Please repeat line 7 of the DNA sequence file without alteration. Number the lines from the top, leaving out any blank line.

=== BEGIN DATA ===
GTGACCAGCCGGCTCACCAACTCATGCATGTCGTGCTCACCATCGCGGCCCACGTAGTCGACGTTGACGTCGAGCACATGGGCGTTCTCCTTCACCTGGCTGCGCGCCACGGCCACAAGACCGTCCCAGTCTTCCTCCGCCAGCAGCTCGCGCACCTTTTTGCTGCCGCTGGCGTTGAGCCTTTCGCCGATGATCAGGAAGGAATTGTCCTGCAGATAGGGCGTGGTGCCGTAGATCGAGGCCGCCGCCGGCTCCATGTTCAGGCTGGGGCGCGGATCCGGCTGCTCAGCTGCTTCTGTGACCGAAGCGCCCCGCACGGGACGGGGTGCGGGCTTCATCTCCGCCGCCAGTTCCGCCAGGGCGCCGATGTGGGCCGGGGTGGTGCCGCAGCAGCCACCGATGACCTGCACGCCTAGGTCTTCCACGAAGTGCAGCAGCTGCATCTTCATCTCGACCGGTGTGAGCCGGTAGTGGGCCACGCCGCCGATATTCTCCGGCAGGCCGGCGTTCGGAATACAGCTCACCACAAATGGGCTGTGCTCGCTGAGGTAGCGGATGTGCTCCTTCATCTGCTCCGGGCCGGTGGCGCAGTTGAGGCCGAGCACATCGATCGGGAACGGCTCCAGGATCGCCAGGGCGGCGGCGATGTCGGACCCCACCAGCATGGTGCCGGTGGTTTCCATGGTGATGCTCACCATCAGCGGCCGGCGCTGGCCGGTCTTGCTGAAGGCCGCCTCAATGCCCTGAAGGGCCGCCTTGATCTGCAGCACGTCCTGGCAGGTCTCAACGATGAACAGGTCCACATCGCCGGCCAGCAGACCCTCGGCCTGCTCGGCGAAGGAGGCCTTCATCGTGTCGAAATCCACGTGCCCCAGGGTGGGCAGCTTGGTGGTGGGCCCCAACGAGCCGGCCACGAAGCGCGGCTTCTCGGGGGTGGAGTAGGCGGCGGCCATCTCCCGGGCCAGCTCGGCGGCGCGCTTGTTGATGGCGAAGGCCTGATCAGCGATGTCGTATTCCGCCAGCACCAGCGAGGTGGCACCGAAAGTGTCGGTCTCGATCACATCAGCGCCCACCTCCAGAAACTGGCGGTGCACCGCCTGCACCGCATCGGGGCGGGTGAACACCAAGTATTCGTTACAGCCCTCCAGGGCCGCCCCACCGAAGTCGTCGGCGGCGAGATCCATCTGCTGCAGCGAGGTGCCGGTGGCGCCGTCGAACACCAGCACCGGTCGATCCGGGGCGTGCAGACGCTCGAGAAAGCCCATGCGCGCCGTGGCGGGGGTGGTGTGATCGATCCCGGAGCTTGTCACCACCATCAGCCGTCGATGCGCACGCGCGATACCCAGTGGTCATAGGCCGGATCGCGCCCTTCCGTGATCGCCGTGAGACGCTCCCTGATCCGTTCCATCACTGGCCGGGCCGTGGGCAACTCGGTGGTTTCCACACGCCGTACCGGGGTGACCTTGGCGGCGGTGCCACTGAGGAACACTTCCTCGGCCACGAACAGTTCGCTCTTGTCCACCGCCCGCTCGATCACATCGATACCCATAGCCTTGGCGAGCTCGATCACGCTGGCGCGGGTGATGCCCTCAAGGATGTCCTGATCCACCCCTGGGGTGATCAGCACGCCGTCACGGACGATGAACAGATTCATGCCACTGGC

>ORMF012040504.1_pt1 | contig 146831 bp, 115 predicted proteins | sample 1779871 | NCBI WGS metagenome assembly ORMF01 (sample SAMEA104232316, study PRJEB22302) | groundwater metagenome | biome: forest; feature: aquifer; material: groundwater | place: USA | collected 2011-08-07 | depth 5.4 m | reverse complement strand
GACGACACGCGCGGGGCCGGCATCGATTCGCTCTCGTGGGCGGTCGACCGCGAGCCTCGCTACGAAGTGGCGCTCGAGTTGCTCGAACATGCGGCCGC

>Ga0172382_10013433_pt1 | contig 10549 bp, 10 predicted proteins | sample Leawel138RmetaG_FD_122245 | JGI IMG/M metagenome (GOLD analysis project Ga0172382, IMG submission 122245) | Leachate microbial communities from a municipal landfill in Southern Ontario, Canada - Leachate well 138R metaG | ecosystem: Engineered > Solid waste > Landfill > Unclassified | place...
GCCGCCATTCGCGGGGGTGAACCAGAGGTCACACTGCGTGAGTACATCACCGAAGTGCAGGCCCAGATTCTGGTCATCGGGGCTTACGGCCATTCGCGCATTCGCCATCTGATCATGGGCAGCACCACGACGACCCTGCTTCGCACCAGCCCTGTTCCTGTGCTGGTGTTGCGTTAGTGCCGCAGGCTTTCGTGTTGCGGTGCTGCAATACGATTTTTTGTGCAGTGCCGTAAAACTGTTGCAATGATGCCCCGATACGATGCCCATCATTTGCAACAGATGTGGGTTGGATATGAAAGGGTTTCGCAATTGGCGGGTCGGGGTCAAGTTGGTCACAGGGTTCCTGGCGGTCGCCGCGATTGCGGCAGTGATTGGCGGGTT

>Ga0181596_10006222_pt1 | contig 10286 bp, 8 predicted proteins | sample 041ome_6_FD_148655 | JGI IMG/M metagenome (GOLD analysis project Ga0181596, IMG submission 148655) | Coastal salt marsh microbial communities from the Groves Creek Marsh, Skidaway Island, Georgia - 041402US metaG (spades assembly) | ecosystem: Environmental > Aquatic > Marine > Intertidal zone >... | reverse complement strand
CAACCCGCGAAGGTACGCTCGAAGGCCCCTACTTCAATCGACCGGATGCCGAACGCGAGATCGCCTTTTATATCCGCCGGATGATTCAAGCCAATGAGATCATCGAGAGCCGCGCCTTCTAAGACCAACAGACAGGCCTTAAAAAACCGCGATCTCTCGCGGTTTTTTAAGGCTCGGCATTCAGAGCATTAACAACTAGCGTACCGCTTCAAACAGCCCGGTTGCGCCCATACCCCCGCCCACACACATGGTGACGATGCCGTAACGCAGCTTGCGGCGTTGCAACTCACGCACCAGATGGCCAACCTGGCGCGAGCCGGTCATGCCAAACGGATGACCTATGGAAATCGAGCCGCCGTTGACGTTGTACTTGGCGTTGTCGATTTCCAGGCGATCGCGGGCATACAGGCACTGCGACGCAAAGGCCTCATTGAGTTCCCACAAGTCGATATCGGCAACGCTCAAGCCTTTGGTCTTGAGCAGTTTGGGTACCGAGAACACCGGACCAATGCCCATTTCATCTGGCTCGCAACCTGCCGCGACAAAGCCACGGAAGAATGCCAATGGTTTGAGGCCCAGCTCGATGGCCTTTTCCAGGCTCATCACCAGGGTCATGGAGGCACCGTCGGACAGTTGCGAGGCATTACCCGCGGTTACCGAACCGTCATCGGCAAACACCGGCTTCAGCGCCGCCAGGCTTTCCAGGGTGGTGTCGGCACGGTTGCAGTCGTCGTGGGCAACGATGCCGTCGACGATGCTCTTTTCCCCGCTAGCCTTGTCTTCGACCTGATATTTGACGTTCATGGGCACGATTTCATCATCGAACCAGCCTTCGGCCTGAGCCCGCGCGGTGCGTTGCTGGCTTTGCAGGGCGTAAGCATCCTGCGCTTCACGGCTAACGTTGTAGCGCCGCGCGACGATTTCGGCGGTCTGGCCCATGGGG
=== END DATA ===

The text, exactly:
CAACCCGCGAAGGTACGCTCGAAGGCCCCTACTTCAATCGACCGGATGCCGAACGCGAGATCGCCTTTTATATCCGCCGGATGATTCAAGCCAATGAGATCATCGAGAGCCGCGCCTTCTAAGACCAACAGACAGGCCTTAAAAAACCGCGATCTCTCGCGGTTTTTTAAGGCTCGGCATTCAGAGCATTAACAACTAGCGTACCGCTTCAAACAGCCCGGTTGCGCCCATACCCCCGCCCACACACATGGTGACGATGCCGTAACGCAGCTTGCGGCGTTGCAACTCACGCACCAGATGGCCAACCTGGCGCGAGCCGGTCATGCCAAACGGATGACCTATGGAAATCGAGCCGCCGTTGACGTTGTACTTGGCGTTGTCGATTTCCAGGCGATCGCGGGCATACAGGCACTGCGACGCAAAGGCCTCATTGAGTTCCCACAAGTCGATATCGGCAACGCTCAAGCCTTTGGTCTTGAGCAGTTTGGGTACCGAGAACACCGGACCAATGCCCATTTCATCTGGCTCGCAACCTGCCGCGACAAAGCCACGGAAGAATGCCAATGGTTTGAGGCCCAGCTCGATGGCCTTTTCCAGGCTCATCACCAGGGTCATGGAGGCACCGTCGGACAGTTGCGAGGCATTACCCGCGGTTACCGAACCGTCATCGGCAAACACCGGCTTCAGCGCCGCCAGGCTTTCCAGGGTGGTGTCGGCACGGTTGCAGTCGTCGTGGGCAACGATGCCGTCGACGATGCTCTTTTCCCCGCTAGCCTTGTCTTCGACCTGATATTTGACGTTCATGGGCACGATTTCATCATCGAACCAGCCTTCGGCCTGAGCCCGCGCGGTGCGTTGCTGGCTTTGCAGGGCGTAAGCATCCTGCGCTTCACGGCTAACGTTGTAGCGCCGCGCGACGATTTCGGCGGTCTGGCCCATGGGG